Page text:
“The world has another female artist,” she says, finally. “What’s so bad about that?”
My phone rings again. It’s Nicolas calling back. Eleanor leaves the room, taking Rachel with her. I let the call go to voicemail, listening instead to the sound of my mother and Eleanor talking in low tones, the squeak of Eleanor’s easel, the snap of her drawing box opening, and the wooden clatter of her charcoal pencils.
No, I cannot murder my creation, my crowning achievement.
I will let the catalog speak for itself.
Eleanor Gould Roseburg (1953 – )
The Cataloger, 2019. Color drypoint and aquatint on cream laid paper: 12 in x 23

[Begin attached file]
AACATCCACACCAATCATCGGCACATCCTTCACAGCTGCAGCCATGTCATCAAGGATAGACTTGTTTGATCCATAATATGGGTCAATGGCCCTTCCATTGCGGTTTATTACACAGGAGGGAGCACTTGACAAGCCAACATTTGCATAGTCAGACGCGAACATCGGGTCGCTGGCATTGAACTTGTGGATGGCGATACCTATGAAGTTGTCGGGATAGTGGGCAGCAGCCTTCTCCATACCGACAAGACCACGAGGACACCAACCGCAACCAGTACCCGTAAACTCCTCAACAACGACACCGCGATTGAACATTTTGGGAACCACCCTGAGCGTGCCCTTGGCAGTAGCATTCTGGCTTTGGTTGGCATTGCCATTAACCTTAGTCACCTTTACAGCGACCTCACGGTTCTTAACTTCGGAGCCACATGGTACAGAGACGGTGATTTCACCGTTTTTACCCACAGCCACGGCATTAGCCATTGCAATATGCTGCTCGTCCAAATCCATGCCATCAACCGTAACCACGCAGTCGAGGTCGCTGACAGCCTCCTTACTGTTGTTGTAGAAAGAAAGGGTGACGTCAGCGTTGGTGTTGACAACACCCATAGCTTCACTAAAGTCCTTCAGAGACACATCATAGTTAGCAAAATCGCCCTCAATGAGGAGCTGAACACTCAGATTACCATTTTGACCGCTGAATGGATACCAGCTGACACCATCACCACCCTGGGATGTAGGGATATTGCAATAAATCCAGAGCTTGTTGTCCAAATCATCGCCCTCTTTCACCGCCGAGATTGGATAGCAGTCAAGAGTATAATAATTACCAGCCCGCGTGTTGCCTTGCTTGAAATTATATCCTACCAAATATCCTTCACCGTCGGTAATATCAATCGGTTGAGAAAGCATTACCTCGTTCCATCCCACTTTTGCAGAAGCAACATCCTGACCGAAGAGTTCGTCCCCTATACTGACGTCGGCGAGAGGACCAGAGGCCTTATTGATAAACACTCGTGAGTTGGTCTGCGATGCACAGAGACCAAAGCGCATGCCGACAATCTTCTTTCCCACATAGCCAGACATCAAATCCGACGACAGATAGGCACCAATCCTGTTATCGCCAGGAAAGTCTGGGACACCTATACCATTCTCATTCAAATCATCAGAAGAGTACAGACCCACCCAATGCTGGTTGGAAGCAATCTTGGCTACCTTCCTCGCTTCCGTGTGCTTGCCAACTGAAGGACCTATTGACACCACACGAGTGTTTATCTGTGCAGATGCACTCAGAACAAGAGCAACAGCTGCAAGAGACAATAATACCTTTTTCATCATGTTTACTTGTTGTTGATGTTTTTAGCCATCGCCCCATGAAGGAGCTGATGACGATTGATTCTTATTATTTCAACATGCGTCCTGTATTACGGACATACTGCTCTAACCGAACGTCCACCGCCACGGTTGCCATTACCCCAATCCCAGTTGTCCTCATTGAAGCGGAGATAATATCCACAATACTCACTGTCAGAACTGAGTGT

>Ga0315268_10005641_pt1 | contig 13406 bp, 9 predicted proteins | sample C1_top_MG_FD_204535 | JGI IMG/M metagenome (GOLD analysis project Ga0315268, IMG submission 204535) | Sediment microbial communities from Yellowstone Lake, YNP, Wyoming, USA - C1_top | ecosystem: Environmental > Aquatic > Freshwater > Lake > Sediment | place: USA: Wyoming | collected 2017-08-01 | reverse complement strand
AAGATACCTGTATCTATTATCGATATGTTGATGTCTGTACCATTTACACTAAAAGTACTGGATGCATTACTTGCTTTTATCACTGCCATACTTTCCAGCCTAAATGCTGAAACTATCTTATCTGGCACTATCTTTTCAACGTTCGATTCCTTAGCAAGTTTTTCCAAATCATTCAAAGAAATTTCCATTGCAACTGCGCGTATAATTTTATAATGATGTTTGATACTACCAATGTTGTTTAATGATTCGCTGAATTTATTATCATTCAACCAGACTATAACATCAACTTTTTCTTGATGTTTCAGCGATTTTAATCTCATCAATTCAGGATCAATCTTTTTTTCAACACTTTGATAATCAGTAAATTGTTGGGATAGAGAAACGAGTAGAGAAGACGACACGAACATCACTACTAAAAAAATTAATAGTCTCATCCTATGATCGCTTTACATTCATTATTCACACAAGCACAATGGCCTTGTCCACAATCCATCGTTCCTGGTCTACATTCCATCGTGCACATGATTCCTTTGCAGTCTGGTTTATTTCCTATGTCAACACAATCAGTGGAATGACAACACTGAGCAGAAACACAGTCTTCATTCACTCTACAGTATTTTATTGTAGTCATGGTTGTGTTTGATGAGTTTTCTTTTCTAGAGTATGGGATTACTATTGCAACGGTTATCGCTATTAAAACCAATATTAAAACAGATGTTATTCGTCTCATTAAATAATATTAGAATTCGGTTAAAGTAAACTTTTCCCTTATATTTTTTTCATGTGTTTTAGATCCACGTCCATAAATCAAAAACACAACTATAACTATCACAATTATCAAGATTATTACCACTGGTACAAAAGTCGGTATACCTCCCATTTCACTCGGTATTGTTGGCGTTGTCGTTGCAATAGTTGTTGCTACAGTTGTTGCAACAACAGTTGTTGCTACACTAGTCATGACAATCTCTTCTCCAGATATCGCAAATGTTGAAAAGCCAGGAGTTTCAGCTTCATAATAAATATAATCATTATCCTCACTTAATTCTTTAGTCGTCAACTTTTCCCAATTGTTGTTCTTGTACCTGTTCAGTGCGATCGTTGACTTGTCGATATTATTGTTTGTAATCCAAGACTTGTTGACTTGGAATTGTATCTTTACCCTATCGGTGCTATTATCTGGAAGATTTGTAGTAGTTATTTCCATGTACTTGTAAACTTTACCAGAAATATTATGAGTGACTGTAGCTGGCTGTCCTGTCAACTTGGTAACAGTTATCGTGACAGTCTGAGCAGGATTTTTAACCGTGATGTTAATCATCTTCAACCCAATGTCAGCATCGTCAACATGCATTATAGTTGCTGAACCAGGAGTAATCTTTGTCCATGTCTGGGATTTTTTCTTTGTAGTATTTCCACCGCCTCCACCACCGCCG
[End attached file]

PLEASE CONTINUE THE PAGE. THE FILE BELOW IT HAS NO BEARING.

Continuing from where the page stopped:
in. Cleveland, Ohio.
The most recent piece to be added to Roseburg’s archive is this quiet
portrait of the artist’s stepsister at work. Roseburg completed the print shortly
after Joan Cohen (1955 – ) returned to Cleveland to help care for her mother (and
Roseburg’s step-mother) Rachel Cohen. In this portrait, Joan Cohen rests her head
on one hand and writes in a notebook, clearly deep in concentration. In contrast
with her serious, sharp expression, Roseburg chose a palette of soft
watercolors—creams, pinks, and browns—to render her stepsister, who also
happens to be the author of this exhibition catalog, at Roseburg’s request. The
romantic coloring and the blurred quality of the lines hint at the relationship
between artist and subject, and between the subject and her work— eliciting in the
viewer a sense of ambivalence and tension.
The author here notes the uncomfortable sensation of being the subject of